The drama was one of cognition and imagination since it entailed slowly and painfully replacing understandings of war inherited from an earlier era with those that addressed industrial siege warfare. The ‘front,’ therefore, did not just happen. It had to be conceived and imagined. For this reason it became the quintessential experience of the Great War and its lasting cultural legacy for the subsequent century.
John Horne is emeritus Fellow and former Professor of Modern European History in Trinity College Dublin, and a Member of the Royal Irish Academy. He is currently Leverhulme Visiting Professor at the University of Oxford. He is a board member of the International Research Centre of the Historial de la Grande Guerre, Péronne, and also a member of the French National Commission for the Centenary of the Great War.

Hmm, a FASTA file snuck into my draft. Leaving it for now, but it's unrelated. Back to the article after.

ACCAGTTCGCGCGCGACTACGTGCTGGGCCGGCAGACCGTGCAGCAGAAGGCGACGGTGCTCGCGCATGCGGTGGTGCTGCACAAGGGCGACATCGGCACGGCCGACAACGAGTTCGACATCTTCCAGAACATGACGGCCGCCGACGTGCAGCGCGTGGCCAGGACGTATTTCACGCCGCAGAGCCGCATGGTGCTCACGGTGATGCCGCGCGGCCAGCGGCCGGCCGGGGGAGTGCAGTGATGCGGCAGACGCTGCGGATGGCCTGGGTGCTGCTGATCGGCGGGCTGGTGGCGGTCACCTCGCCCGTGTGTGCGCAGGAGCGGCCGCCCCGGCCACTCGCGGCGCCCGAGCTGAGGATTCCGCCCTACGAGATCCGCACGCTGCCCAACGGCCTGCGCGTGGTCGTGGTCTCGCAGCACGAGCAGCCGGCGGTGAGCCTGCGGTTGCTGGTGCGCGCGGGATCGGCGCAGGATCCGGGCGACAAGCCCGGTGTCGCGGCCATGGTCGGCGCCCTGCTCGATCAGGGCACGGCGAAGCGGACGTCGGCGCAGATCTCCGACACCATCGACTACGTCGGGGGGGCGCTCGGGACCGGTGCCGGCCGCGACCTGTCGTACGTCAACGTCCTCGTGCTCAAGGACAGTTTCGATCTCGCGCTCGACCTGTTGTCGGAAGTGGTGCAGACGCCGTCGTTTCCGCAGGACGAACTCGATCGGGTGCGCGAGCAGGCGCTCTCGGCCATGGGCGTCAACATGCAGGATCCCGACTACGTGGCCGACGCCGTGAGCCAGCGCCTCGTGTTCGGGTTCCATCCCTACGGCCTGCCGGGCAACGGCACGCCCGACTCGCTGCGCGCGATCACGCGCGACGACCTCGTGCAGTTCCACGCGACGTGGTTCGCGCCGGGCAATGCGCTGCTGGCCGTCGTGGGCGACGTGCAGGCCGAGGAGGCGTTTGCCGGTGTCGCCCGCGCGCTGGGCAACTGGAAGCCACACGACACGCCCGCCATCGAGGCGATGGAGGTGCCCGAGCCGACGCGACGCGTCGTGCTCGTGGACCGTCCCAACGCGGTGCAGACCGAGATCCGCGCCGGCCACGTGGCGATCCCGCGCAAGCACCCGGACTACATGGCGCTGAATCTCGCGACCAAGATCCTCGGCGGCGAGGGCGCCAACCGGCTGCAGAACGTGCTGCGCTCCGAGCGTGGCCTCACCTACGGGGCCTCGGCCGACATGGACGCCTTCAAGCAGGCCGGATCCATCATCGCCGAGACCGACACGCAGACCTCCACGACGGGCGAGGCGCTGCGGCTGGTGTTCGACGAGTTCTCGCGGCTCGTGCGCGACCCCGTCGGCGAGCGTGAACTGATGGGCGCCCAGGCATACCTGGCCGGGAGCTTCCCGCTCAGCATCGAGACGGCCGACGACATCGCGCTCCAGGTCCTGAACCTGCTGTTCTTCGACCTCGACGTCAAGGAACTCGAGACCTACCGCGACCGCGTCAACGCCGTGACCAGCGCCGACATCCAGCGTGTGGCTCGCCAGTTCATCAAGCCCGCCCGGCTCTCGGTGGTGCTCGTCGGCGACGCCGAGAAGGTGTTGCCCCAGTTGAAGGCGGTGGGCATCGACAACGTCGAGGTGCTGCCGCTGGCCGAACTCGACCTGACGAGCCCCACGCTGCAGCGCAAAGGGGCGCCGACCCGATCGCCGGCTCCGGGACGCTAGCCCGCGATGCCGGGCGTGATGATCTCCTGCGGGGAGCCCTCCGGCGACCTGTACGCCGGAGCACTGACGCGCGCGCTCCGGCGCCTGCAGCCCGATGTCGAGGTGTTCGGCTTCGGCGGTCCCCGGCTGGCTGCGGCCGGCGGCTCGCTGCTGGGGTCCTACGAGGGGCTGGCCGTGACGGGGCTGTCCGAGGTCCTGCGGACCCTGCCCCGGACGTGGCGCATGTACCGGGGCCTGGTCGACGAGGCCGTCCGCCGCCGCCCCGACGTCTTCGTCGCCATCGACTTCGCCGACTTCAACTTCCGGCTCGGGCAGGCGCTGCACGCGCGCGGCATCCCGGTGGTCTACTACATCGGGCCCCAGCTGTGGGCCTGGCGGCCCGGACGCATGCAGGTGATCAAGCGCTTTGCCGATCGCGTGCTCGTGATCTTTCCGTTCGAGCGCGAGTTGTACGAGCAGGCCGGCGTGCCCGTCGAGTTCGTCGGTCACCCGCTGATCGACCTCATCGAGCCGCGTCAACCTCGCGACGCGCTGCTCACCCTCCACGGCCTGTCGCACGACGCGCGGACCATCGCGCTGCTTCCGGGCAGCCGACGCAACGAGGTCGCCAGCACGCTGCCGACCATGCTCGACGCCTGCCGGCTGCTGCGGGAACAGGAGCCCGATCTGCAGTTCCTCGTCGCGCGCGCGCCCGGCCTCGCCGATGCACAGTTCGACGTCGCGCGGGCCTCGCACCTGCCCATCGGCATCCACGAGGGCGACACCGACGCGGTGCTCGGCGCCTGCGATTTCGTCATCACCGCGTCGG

Among his books are (with Alan Kramer), German Atrocities 1914: A History of Denial (Yale, 2001); Vers la guerre totale? Le tournant de 1914-1915 (Tallandier, 2011); and (with Robert Gerwarth), War in Peace: Paramilitary Violence in Europe after the First World War (OUP, 2012). He is currently working on a history of the French in the Great War.
01. November 2016, 17.30 – 19.00
Great Hall, Strand Campus
King’s College London
London WC2R 2LS